This came in from Max Grossman:
Dear Friends and Media:
Yesterday evening Aaron Montes of the El Paso Times alerted the public on his Facebook newsfeed
that the City Attorney’s Office, which claims to be operating with a “skeleton crew,” has ceased to process open records requests! I just couldn’t believe it, so I visited the City’s Public Information Center webpage
; and when I tried to file my own open records request, sure enough, this notification appeared in bold red type:
In light of the Novel Coronavirus (COVID-19), as of March 16, 2020, the City Attorney’s Office will be operating with a skeleton crew. Under the Texas Public Information Act, skeleton crew days are not considered business days when calculating deadlines under the Act. Any public information requests submitted during this time will be deemed received once the City Attorney’s Office resumes normal scheduling. The City Attorney’s Office is currently scheduled for skeleton crew days through April 17, 2020. Notice of changes to this date will be posted on this website, and notification will be sent on any open requests.
Mr. Montes, whose job it is to report on City issues for the El Paso Times, notes: “In plain language: open records requests won’t begin to be processed until the attorney’s office says they are on normal operating hours. So, until that happens, if you request public documents or public information from the city, you may not see it until that happens.”
It is hard to imagine a more blatant violation of the Texas Public Information Act, which states under Texas Government Code § 552.221(a)
: “An officer for public information of a governmental body shall promptly produce public information for inspection, duplication, or both on application by any person to the officer. In this subsection, “promptly” means as soon as possible under the circumstances, that is, within a reasonable time, without delay.” Apparently the City is loosely interpreting the definition of “promptly.”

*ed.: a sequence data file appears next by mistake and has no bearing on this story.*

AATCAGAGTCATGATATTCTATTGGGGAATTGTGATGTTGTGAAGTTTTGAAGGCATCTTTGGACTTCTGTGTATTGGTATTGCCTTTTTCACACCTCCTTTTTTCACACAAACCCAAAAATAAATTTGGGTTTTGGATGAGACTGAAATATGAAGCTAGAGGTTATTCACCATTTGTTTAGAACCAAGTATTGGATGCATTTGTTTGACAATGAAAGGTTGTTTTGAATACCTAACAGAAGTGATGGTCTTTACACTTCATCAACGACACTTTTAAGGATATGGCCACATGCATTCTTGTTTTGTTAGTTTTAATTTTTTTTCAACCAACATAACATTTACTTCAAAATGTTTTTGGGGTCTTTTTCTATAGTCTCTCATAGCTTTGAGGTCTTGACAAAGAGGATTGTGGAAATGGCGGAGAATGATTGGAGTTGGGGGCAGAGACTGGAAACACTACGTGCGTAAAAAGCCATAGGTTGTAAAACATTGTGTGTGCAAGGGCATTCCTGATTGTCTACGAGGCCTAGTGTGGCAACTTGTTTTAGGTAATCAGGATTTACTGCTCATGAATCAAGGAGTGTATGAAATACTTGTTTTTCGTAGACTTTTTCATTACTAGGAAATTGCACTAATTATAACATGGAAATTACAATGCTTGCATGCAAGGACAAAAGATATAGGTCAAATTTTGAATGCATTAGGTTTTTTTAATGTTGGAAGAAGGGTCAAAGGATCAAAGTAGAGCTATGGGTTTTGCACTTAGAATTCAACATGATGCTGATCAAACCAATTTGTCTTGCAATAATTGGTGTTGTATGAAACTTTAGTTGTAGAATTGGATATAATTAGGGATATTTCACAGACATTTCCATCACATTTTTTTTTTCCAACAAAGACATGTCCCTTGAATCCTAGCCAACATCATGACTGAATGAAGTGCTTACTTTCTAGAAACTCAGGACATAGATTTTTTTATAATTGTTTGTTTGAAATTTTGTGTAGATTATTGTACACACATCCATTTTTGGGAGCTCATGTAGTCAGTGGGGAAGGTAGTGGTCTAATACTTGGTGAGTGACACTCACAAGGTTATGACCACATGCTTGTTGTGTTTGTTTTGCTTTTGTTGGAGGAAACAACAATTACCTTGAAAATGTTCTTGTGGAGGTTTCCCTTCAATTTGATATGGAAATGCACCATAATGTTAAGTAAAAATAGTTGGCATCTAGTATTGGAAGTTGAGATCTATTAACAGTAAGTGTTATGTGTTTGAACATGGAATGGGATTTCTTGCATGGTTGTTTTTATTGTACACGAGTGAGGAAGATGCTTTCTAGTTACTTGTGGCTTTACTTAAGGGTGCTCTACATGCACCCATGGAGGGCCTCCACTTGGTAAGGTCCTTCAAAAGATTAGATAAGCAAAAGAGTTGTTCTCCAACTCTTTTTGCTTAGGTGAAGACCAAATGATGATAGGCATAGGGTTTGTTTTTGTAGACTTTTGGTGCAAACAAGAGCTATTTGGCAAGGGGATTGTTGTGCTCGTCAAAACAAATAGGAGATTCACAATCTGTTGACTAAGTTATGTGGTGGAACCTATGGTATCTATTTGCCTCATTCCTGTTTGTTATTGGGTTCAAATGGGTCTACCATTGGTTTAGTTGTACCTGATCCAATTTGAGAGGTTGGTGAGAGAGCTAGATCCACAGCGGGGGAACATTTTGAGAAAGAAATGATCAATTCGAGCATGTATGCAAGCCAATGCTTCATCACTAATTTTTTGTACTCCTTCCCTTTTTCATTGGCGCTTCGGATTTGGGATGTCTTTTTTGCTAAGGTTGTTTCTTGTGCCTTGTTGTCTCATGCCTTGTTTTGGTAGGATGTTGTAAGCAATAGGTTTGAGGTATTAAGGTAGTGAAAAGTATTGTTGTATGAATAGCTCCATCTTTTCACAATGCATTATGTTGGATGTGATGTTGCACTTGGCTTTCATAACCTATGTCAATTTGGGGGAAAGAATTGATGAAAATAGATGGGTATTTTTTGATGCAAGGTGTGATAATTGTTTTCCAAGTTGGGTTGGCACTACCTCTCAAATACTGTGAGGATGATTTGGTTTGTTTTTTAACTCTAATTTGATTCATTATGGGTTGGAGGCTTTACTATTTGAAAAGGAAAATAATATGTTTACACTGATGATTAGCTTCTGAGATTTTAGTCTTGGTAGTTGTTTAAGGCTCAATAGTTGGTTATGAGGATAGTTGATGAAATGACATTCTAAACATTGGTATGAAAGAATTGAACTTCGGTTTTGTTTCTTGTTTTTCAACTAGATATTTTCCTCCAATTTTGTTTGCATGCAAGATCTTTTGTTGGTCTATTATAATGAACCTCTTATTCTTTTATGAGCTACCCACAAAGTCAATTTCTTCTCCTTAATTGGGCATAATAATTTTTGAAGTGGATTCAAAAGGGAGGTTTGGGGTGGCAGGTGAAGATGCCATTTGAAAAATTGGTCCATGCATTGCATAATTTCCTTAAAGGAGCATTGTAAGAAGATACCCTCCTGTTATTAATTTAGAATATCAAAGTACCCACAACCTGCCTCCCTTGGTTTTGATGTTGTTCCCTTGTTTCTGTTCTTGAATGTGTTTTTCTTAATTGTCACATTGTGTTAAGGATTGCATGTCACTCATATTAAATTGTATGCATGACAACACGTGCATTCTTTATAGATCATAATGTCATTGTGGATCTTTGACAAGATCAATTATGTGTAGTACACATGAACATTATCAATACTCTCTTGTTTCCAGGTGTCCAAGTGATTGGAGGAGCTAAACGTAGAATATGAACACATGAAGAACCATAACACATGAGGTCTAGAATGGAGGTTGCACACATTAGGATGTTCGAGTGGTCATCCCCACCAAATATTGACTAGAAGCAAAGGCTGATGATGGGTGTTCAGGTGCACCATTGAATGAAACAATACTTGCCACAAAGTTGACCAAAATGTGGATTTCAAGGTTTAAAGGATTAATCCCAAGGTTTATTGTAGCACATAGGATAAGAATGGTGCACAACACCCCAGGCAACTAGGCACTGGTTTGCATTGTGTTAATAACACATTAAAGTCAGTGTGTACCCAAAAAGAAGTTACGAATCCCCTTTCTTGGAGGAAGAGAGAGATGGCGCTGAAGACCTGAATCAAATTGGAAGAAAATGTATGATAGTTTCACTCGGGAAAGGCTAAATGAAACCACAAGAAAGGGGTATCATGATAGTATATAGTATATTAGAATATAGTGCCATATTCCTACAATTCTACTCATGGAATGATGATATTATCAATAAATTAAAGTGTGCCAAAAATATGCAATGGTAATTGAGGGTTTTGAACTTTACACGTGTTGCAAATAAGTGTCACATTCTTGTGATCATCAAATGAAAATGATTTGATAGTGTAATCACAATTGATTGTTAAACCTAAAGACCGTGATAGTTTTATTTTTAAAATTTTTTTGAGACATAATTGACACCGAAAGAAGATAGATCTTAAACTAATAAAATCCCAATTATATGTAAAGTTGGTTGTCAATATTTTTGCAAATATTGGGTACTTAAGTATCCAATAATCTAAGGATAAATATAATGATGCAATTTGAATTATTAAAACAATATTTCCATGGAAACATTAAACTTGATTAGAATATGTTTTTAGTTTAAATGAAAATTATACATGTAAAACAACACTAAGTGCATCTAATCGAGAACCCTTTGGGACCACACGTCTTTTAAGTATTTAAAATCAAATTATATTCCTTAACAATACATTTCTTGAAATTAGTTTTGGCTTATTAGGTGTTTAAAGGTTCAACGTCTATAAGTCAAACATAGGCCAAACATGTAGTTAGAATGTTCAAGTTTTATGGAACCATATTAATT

According to page 238 of the City of El Paso FY 2020 Budget Book
, the Office of the City Attorney will cost the taxpayers $4,400,030 this fiscal year, including $2,557,363 for salaries and wages and $750,793 for employee benefits. On page 242 we learn that there are 42 staff in that office, including 16 individuals who hold the title “Assistant City Attorney” and 7 paralegals. In 2019, City Attorney Attorney Karla Nieman earned $253,750, just a hair less than a US Supreme Court Justice.
In spite of all this legal muscle and taxpayer expenditure, major litigation is outsourced to outside firms, including in San Antonio and Dallas, at an average cost of at least $1 million per year.
And evidently our City attorneys and their staff have made open records requests a low priority at time when government has assumed sweeping powers and transparency has never been more critical. Our media and the general public must have access to City records, even under these circumstances, and someone in that “skeleton crew” should be processing all ORRs promptly.
El Pasoans deserve better.